Combined with Frost Armor's Icebreaker component, this is your main source of single target damage against champions and monsters. The ability has virtually no cooldown, but is instead gated by an internal cooldown, making sejuani unable to affect the same target for 10-8 seconds. This means that, especially with the help of melee teammates, you can stun several enemies in one skirmish or team fight, as long as you're able to get to 4 stacks on each and then simply press E on them. Try and make sure you're in range after casting E so you can break the ice and get the bonus %hp damage as well.

Perhaps a lesser known fact is that this ability resets Sejuani's autoattack timer. This helps a little for jungle efficiency, but it's mostly useful in that it ensures you can quickly get an autoattack off on a frozen target in order to shatter them for bonus damage, as long as you're in autoattack range.

The most important trick to know with this ability is that while you can't cast E on the same target twice, you can cast E and then R. E - auto - R - auto is the highest single target damage combo for Sejuani and it is really powerful if you're able to get it off (you can also replace one of the autos with Winter's Wrath if you have it up). Two Icebreaker procs can net you up to 40% of the target's maximum health as magic damage in addition to the damage from hitting Permafrost and Glacial Prison on the target. It's not always easy to get in melee range, stack up Permafrost, cast E and still have ult available to followup, but when you can pull it off, it's devastating.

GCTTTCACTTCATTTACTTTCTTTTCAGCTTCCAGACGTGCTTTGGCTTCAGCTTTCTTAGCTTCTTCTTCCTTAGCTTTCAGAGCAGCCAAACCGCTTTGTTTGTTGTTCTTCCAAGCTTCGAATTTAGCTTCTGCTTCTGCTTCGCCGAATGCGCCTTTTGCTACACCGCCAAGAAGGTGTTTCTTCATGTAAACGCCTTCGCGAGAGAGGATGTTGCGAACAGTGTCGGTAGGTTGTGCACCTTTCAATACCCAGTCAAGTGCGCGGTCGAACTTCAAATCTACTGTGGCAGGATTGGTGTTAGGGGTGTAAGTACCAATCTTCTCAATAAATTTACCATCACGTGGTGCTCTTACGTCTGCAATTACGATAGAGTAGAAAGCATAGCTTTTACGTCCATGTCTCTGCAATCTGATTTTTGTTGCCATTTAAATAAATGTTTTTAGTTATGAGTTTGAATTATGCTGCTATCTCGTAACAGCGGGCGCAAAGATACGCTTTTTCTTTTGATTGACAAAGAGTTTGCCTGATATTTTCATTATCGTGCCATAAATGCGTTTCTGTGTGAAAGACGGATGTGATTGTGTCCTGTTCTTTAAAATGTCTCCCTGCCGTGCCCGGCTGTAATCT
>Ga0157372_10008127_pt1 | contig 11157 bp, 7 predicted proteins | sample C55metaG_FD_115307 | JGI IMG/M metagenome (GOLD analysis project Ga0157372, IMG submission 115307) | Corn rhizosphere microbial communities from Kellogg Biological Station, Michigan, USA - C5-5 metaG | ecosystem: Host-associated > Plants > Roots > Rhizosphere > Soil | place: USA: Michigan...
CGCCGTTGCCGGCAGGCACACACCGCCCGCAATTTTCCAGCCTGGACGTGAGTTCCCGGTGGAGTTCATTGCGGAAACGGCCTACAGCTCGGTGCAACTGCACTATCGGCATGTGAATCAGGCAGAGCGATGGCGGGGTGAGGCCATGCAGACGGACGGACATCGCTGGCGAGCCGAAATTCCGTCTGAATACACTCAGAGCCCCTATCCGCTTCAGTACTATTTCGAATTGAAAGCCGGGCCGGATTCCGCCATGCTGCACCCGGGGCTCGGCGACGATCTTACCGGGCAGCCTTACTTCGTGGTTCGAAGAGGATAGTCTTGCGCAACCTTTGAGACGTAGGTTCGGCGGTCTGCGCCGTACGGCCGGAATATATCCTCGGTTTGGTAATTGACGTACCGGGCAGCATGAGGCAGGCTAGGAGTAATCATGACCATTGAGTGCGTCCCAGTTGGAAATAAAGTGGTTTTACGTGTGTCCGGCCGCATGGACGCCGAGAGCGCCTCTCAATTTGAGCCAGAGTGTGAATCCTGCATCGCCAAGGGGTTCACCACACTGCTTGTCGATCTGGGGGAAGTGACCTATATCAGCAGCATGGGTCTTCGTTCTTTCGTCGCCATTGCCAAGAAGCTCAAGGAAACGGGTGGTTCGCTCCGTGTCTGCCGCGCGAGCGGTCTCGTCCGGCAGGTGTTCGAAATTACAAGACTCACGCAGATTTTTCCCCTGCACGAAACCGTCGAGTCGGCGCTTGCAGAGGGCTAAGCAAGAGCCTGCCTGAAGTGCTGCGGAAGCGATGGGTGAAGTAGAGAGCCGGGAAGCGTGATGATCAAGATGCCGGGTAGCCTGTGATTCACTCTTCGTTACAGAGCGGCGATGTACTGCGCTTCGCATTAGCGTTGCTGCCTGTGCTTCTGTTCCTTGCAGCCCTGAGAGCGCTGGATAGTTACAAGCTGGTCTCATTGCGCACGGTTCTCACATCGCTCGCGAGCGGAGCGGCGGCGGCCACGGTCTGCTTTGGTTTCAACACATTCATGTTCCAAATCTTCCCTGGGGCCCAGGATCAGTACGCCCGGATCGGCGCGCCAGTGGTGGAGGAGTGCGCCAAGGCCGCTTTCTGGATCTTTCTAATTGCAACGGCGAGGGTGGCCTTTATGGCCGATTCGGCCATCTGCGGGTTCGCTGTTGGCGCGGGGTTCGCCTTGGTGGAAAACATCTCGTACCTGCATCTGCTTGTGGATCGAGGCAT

Note that this combo only works in the order of E before R. If you instead initiate with R, the target will receive Permafrost's internal cooldown, making it impossible for you to cast E on them for several seconds.




Sejuani throws a True Ice bola in a line, dealing 100 / 125 / 150 (+ 40% AP) magic damage and stunning for 1 second the first enemy champion that collides with. The bola's base damage increases up to 150 / 187.5 / 225 the further it travels and can stun for up to 2 seconds if it travels far enough. The bola shatters upon collision or reaching maximum range, creating a storm for 2 seconds, slowing other enemies by 30%.